5. I did not rely on any pain medication. In fact, the only thing I used was Meloxicam to help keep inflammation down. I felt that if I was going to work through the knee injury, I needed to know if it was getting worse or getting better, and if the pain was masked by pain medication, I would not have been able to read the stress I was putting on the bad knee.

The Most Important Thing I Learned

The most important thing I learned with this knee injury over the last 9 months was patience. I realized early on that if I was going to try to rush this recovery, it was likely going to end badly for me. Remember, in the beginning, I was told by my orthopedic specialist that I would never train legs again. I knew at that point that if I was going to rehab this knee, I was going to have to be very smart about it and take my time. If I didn't, I felt like the doctor was going to be proven right. There is nothing I like more than proving someone wrong--especially a doctor.

I may have been able to rehab the knee a month or two quicker. However, I could have also injured the knee again to the point that I could have wiped out all of my progress, and then ended up proving the doctor right. Look at it this way: after being told that I would never train legs again, losing almost a year to rehab is a fair trade vs trying to push even harder to gain maybe an extra month or two. Losing a year is crappy, but not being able to train legs again would have been far worse.

I find it sickly ironic that the trait that I lack the most, is the trait that I had to rely on this entire year to recover; just a little patience.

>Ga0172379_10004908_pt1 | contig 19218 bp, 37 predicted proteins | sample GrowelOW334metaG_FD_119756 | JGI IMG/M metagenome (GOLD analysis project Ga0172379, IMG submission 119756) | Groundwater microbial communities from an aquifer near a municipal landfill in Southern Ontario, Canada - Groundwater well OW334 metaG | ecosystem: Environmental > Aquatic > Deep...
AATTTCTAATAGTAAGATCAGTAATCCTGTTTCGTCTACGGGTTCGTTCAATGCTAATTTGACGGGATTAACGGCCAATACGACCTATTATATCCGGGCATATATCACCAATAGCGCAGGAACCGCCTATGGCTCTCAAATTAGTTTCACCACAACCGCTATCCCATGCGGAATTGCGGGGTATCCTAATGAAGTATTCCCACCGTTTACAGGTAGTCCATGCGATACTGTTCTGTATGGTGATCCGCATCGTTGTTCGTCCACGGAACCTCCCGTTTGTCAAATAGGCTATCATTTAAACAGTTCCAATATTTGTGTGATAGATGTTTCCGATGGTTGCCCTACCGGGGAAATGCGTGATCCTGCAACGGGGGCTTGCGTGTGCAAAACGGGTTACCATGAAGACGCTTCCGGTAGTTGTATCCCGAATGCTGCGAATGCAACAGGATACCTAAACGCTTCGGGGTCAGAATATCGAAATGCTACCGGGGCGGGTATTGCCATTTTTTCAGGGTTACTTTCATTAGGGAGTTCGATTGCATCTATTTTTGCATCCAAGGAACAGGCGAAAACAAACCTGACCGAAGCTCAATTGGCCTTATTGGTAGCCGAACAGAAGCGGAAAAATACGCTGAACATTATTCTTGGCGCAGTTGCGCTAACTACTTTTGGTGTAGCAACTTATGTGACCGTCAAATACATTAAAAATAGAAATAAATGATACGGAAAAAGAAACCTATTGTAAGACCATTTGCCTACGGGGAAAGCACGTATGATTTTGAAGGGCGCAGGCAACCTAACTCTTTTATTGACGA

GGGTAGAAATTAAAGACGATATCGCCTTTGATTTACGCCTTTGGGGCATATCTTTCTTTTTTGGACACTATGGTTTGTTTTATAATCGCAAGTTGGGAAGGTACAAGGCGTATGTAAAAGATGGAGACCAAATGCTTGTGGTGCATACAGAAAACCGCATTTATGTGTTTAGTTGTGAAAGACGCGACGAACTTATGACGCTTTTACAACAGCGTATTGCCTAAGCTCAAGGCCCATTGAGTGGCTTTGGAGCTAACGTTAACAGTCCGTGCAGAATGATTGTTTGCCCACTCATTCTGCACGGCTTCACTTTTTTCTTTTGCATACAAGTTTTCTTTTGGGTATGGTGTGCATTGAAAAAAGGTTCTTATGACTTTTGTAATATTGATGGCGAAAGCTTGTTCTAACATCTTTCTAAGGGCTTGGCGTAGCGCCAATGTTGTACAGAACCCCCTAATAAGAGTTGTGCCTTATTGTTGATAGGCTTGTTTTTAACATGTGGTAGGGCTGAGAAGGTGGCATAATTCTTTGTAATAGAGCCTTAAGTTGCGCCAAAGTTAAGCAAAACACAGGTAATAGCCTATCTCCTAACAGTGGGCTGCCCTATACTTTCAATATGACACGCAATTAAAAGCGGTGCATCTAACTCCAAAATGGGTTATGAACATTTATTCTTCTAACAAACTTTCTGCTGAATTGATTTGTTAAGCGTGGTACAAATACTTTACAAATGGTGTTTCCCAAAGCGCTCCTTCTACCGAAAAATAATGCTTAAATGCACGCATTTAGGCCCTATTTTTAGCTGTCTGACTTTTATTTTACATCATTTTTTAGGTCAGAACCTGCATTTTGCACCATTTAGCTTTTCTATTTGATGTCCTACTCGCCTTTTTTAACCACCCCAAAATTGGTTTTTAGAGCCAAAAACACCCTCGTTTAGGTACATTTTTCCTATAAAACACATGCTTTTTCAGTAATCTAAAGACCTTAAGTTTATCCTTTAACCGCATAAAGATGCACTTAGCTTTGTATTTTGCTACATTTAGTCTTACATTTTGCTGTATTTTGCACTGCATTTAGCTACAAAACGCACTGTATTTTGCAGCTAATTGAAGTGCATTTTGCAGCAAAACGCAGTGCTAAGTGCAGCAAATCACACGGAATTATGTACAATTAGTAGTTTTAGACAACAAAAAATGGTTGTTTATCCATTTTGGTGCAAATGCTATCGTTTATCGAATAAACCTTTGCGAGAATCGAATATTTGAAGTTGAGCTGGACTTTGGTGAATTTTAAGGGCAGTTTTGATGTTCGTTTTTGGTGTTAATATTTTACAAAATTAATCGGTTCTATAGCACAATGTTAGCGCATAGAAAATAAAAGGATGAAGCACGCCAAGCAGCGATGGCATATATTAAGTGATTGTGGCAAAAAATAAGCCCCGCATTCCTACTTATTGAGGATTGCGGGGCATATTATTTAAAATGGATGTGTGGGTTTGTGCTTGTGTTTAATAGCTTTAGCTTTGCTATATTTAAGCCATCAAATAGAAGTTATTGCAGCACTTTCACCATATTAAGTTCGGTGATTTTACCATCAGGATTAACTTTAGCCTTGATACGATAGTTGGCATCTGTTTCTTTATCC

I am now able to train my legs at about 97%. I am able to do leg extensions (I couldn't even lift the carriage with no plates, the first few months).  I am able to use the pendulum squat, high-angled hack squats (and regular hack squats), angled-leg press, and I did lunges for the first time for my last leg session. It is important to note that my strength is even from left to right, now. The only exercises I am still avoiding are regular squats and belt squats. They don't hurt the knee as much as the knee doesn't feel "stable." I can't really explain it any better than that. It makes sense that they don't feel great on my knee because my knees need to still be out over my toes instead of sitting back like I would have to do in a regular squat.

There is nothing better than a huge pump in your quads, and soreness in your quads that is even from the left to the right quad. I catch myself poking at my quads all of the time to enjoy the feeling of the soreness. I am very much looking forward to 2022--not just because my legs will grow again, but because I am going to send a video of me performing a balls-out set of legs to my orthopedic specialist. I just have to come up with something witty to title the video. I'm thinking "fuck you; you were wrong," but I think I can come up with something a little more original.